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The Untold Truth - Illegal

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Genre: R&B & Soul / Artist: Illegal / Import / Audio CD released 1993-08-24 at Rowdy Records

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      12.08.2010 11:09
      Very helpful



      Illegal's début album

      Formed by Dallas Austin, Illegal immerged as one of a sudden rush of teen rap acts in the early nineties. First came Another Bad Creation, then Kriss Kross and Lil Malik and Jamal came right after. The South Carolina and Philly-raised pair entered the game while East Coast hardcore was running wild to counteract the attention that the West Coast had gained at the time. In order to keep up, the then-14-year-olds were just as rough as the rest, weren't afraid to swear and would actually write their material themselves. Illegal released their one and only album, "The Untold Truth", in 1993.

      As mentioned previously, this act followed up a trend of similar names that suddenly popped-up as novelties to the industry. In a response to this, Illegal takes on both Kriss Kross and Da Youngsta's on "Head or Gut" and "We Getz Buzy" respectively. As Dallas Austin put together Another Bad Creation too, it's no surprise that they refrain from taking them and instead turn their attention to other young rhymers. Making a name for yourself simply through disses often leads to longevity in the industry, (only you're 50 Cent) but was able to give them a leg-up to release at least this album and a solo record each once they had grown-up.

      By this time in the early nineties the Hit Squad had been split into two. Erick Sermon and Parrish Smith had parted to bring an end to EPMD and the rest of their affiliates took their pick of who they were down with. Due to this, it's no surprise that having E-Double on the beats here led to Illegal recording a track entitled "Ban da Iggidy" (referring to the sewer style Das EFX practiced). They try to replace this with lots of '-oos' at the end of words instead of the '-iggidy", but it clearly never caught on. Sermon isn't the only surprise appearance on this release. Biz Markie and the Diggin' in the Crates Crew's Diamond D, A.G. and Lord Finesse also turn up to offer the act on-trend beats and rhymes to keep up with what was attracting the most attention at the time.

      The contents of "Back in the Day" and "Stick 'Em Up" show that the original Gangsta Rap sound certainly had a lot of influence on their music. The former of the songs references Ice Cube's lines on "F**k the Police" and the latter is composed in a manner which was typical of N.W.A general sound. Eazy-E lines are sampled later on and it seems that all of this really helped in giving them a raw, street sound. At a time when all were focused on 'keepin' it real', having youngster such as these try to fit in with the rest of the roughneck Rap game doesn't quite seem right, but this pair certainly put up a display to show that they need their music to be heard.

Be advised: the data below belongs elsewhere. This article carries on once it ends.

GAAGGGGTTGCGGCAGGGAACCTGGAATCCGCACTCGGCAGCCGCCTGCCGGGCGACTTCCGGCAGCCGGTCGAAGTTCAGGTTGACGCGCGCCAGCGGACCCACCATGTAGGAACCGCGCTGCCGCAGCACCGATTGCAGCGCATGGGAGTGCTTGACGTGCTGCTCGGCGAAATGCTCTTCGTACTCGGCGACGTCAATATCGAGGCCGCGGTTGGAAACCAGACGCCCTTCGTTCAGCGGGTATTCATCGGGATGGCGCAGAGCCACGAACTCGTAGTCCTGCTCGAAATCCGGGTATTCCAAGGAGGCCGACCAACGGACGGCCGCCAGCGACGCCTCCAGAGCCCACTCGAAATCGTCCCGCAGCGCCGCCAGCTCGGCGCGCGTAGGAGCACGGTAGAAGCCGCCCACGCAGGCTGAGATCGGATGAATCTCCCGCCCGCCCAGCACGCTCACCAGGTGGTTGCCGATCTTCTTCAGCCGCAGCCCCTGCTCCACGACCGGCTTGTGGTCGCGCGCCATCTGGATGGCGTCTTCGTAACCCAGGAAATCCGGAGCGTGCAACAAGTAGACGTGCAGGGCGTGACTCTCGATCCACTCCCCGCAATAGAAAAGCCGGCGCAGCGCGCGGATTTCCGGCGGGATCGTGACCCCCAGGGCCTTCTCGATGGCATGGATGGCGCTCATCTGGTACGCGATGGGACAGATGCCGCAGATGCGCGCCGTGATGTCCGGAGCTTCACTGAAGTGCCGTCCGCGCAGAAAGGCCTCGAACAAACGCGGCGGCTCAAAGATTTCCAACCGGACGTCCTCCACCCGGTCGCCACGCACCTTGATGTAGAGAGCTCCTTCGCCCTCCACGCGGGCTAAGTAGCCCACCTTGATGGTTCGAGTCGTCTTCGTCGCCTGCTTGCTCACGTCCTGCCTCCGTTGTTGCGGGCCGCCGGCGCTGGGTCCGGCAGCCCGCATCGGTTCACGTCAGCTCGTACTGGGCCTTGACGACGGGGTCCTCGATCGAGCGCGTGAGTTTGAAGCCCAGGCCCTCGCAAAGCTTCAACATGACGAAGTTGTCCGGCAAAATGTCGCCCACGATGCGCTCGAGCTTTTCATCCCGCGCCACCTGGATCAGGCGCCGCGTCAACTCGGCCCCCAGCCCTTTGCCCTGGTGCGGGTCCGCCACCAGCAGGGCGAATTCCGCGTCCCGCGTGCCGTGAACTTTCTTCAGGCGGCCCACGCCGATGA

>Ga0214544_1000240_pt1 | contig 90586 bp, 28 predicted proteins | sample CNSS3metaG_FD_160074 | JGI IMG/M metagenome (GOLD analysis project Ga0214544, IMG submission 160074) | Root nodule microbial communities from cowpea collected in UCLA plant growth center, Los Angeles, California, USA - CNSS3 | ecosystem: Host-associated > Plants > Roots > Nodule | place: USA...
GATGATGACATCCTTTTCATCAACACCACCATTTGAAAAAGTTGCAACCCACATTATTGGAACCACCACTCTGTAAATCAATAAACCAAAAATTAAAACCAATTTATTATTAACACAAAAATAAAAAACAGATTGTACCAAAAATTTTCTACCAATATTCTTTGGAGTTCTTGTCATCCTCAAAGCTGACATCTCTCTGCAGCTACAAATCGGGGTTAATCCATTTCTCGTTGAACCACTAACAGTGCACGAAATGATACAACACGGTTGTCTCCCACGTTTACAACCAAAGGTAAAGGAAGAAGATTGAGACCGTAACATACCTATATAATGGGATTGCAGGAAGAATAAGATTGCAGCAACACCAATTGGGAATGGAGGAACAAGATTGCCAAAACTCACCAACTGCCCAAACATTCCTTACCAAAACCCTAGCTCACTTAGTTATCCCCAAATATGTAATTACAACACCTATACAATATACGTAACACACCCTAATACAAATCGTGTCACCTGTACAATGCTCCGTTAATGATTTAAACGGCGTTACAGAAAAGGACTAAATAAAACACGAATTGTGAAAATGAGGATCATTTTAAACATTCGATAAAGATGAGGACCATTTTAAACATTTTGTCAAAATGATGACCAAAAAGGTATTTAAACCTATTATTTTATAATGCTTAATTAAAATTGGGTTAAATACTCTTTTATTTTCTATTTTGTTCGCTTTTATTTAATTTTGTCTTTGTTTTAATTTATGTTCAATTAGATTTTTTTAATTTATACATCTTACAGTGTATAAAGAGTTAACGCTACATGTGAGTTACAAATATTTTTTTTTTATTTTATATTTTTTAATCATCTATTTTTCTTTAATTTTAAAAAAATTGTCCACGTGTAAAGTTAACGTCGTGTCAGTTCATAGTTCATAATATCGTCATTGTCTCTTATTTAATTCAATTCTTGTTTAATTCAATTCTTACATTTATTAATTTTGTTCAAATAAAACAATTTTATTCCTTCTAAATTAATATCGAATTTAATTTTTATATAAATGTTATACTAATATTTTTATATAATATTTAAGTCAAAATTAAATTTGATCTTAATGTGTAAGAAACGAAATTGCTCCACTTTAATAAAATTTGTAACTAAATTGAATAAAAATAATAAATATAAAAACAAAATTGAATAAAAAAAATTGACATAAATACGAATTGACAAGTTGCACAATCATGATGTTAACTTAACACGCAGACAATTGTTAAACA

Through the whole of the album the two of them remain consistent and offer a juvenile version of the type of material heard from Redman, Black Moon, M.O.P. and the many other hardcore heads from around this time. The way they perform the lines is very much of-the-time. Much of the time they borrow from the West Coast drawl and frequently switch from speedy to laid-back delivery. They have the capabilities to compete with all of the big names of the time and although their subject matter may be a little immature, for a cut like "Back in the Day", they show the depth they're able to go to when dealing with darker subject matter related their upbringings.

      This album is an underrated one. The Hip Hop world doesn't tend to embrace young talent (go ask Soulja Boy and Lil Wayne how respected they were in their teen years) but these seem to deserve it. Although it's expected that younger artists don't have what's needed to make much of an impression, Lil Malik and Jamal perform well and the latter did a very nice job as the primary writer here. This is a consistent release and it's a shame that they failed to record any subsequent material together (mostly to do with such acts going out of style). It's a great addition to any collection of East Coast Rap of the early nineties.

      1. "Back in the Day" **Five Stars**

      2. "Illegal Will Rock" **Four Stars**

      3. "Head or Gut" **Five Stars**

      4. "CrumbSnatcher" **Five Stars**

      5. "We Getz Buzy" (feat. Erick Sermon) **Five Stars**

      6. "Stick 'Em Up" **Five Stars**

      7. "Understand the Flow" **Five Stars**

      8. "On da M.I.C." (feat. A.G. and Lord Finesse) **Five Stars**

      9. "Ban da Iggidy" **Five Stars**

      10. "Lights, Camera, Action" **Five Stars**

      11. "Interlude"

      12. "If U Want" **Four Stars**


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    • Product Details

      Disc #1 Tracklisting
      1 Back In The Day
      2 Illegal Will Rock
      3 Head Or Gut
      4 Crumb Snatcher
      5 We Getz Buzy
      6 Stick 'em Up
      7 Understand The Flow
      8 On Da M.I.C.
      9 Ban Da Iggidy
      10 Lights, Camera, Action
      11 Interlude
      12 If U Want It

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